Chesapeake Bay environmentalists are steaming about a new statewide drive offering $1 for each signature gathered on petitions opposing a ban on phosphates in detergents in Maryland.

The petition purports to back cleaning up the bay, but the environmentalists believe its aim is the opposite.

The drive is being conducted by the Consumers League for Environmental Action Now (CLEAN), a lobbying organization that registered Monday and immediately began circulating petitions. Its target is a state Senate bill that has won committee approval and goes to the Senate floor today.

CLEAN claims to represent homemakers, small businesses and farmers, among others. But Sen. Gerald Winegrad, sponsor of the phosphate-ban bill, which has already won Senate committee approval, said, "It's obvious that the drive is supported by the soap and detergent industry.

"They're the only ones with this kind of money and the only ones vehemently opposing the bill. For them to say they are environmentalists and homemakers is ludicrous. I think it shows the desperation and the underhanded tactics they've resorted to."

The Soap and Detergent Association's chief lobbyist, Devin Doolan, said yesterday the association "is not involved in this matter in any way."

The $1-a-name bounty paid to those who collect signatures has prompted a gold rush at the University of Maryland, where about 20 students are aiming to collect up to 10,000 signatures.

"It's just snowballed," said Bob Baldwin, a graduate student organizing the campus drive. "One guy is using it to fund a trip for his scout group."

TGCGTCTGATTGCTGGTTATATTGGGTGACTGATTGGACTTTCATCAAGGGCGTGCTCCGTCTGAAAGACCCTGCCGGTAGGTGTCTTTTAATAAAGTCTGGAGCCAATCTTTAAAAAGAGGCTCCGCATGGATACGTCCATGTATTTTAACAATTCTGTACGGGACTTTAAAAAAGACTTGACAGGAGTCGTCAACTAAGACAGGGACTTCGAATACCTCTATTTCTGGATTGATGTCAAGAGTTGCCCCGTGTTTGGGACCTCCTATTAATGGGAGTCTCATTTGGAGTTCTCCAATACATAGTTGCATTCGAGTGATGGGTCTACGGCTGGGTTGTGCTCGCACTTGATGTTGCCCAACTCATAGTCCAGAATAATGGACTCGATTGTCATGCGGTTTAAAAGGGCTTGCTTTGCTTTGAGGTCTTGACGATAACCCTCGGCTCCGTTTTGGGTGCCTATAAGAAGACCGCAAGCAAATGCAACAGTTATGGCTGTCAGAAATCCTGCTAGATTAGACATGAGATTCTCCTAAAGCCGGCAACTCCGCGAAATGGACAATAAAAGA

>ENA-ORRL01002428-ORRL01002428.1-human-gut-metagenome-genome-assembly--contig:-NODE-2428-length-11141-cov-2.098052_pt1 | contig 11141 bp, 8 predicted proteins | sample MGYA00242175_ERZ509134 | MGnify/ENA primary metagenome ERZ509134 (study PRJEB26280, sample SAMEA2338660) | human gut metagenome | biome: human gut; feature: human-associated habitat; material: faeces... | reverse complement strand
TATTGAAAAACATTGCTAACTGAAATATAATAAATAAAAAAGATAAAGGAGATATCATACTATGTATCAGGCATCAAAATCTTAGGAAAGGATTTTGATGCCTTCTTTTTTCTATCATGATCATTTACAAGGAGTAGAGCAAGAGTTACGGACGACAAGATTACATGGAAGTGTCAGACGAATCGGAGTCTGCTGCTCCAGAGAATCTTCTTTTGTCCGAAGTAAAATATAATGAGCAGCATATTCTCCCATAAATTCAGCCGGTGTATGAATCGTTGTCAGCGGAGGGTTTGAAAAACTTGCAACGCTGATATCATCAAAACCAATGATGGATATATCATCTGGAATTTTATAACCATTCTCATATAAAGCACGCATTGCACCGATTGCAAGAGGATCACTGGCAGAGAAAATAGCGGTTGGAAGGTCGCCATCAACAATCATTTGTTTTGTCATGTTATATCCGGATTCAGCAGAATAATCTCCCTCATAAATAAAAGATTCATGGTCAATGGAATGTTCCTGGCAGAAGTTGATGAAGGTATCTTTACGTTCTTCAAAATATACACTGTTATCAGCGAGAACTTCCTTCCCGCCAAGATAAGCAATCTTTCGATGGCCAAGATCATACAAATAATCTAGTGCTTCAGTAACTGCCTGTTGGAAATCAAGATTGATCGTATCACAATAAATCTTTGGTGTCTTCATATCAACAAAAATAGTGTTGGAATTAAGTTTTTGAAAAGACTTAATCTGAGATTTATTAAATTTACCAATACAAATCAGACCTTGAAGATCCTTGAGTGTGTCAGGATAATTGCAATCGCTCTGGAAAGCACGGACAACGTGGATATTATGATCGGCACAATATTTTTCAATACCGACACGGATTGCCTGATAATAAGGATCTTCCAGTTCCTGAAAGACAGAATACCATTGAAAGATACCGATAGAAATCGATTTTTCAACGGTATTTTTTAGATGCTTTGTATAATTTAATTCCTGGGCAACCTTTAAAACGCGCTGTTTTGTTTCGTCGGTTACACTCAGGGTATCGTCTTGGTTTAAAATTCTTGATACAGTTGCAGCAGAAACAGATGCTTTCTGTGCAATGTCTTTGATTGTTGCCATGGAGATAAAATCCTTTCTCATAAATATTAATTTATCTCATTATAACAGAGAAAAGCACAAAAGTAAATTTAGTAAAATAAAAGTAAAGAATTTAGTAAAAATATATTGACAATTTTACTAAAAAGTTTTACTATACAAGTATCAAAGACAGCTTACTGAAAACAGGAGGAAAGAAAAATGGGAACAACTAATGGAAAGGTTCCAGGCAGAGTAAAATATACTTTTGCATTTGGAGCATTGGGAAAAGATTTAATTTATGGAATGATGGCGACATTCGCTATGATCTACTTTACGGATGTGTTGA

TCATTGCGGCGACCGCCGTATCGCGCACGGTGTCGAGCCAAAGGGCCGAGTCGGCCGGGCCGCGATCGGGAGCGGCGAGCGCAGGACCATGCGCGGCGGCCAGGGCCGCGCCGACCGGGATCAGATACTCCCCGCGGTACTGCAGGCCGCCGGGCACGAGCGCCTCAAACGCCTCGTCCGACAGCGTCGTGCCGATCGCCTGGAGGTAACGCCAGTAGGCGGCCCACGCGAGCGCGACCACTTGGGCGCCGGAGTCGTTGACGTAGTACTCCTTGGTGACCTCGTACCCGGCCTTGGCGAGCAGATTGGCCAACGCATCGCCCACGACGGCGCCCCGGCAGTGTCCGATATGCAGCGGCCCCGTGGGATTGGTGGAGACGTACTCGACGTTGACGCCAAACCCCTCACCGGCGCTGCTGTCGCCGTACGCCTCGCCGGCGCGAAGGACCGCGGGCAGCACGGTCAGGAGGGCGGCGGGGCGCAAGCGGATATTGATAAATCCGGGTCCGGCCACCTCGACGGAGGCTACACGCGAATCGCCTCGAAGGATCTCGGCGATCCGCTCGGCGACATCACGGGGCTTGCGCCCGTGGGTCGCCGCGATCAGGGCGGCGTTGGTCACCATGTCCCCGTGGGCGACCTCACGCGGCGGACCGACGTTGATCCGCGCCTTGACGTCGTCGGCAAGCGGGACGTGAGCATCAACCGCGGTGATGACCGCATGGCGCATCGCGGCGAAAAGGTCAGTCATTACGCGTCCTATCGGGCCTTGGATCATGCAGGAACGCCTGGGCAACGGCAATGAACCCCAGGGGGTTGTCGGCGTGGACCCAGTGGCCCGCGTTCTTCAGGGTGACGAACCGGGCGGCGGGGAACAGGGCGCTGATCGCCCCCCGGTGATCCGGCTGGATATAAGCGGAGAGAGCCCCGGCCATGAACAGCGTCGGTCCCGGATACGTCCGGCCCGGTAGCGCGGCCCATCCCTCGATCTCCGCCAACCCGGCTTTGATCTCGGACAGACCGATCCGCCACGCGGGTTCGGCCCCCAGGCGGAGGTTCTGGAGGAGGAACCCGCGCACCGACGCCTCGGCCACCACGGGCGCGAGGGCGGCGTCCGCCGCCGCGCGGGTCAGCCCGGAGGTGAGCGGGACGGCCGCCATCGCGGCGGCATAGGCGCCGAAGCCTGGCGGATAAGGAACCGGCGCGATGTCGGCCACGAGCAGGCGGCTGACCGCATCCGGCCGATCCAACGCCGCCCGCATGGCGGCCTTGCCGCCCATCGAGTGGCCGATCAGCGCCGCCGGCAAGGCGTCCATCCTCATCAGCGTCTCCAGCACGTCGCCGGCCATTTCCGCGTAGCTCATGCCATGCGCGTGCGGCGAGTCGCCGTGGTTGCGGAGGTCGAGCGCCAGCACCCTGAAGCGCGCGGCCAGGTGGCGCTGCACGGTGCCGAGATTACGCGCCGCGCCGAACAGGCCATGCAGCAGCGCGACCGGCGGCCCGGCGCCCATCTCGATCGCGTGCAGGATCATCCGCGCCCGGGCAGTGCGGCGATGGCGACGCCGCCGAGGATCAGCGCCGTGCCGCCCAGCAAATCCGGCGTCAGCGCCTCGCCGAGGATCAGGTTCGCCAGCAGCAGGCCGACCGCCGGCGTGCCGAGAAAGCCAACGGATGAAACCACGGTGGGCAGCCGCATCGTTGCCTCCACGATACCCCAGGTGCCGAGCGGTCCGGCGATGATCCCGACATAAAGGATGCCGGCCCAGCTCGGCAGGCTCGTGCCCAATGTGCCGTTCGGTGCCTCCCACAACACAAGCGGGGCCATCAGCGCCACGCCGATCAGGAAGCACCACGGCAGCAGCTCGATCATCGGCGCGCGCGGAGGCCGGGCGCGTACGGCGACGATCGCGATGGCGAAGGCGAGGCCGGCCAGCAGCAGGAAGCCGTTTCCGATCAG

Chesapeake Bay Foundation Director Will C. Baker said he learned of the drive when a part-time schoolteacher called the foundation because she was confused by the petition.

He said the document lists five goals, the first four of which are proenvironment: Cleaning up the bay, stiffening water treatment standards, removing phosphorus at water treatment plants and lowering phosphorus levels in the bay. Only the fifth paragraph, he said, addresses the detergent phosphate ban, and opposes it.

Baker said few who sign the petition would understand its political implications, and even those circulating it likely would be confused.

CLEAN's president is listed as Maxine Yoffe, a operator of a coin-operated laundry in Silver Spring. Yoffe said she's against a phosphate ban because nonphosphate detergent damages her equipment.

"It clogs the drains so bad," she said. "You ought to see it. It's like cement."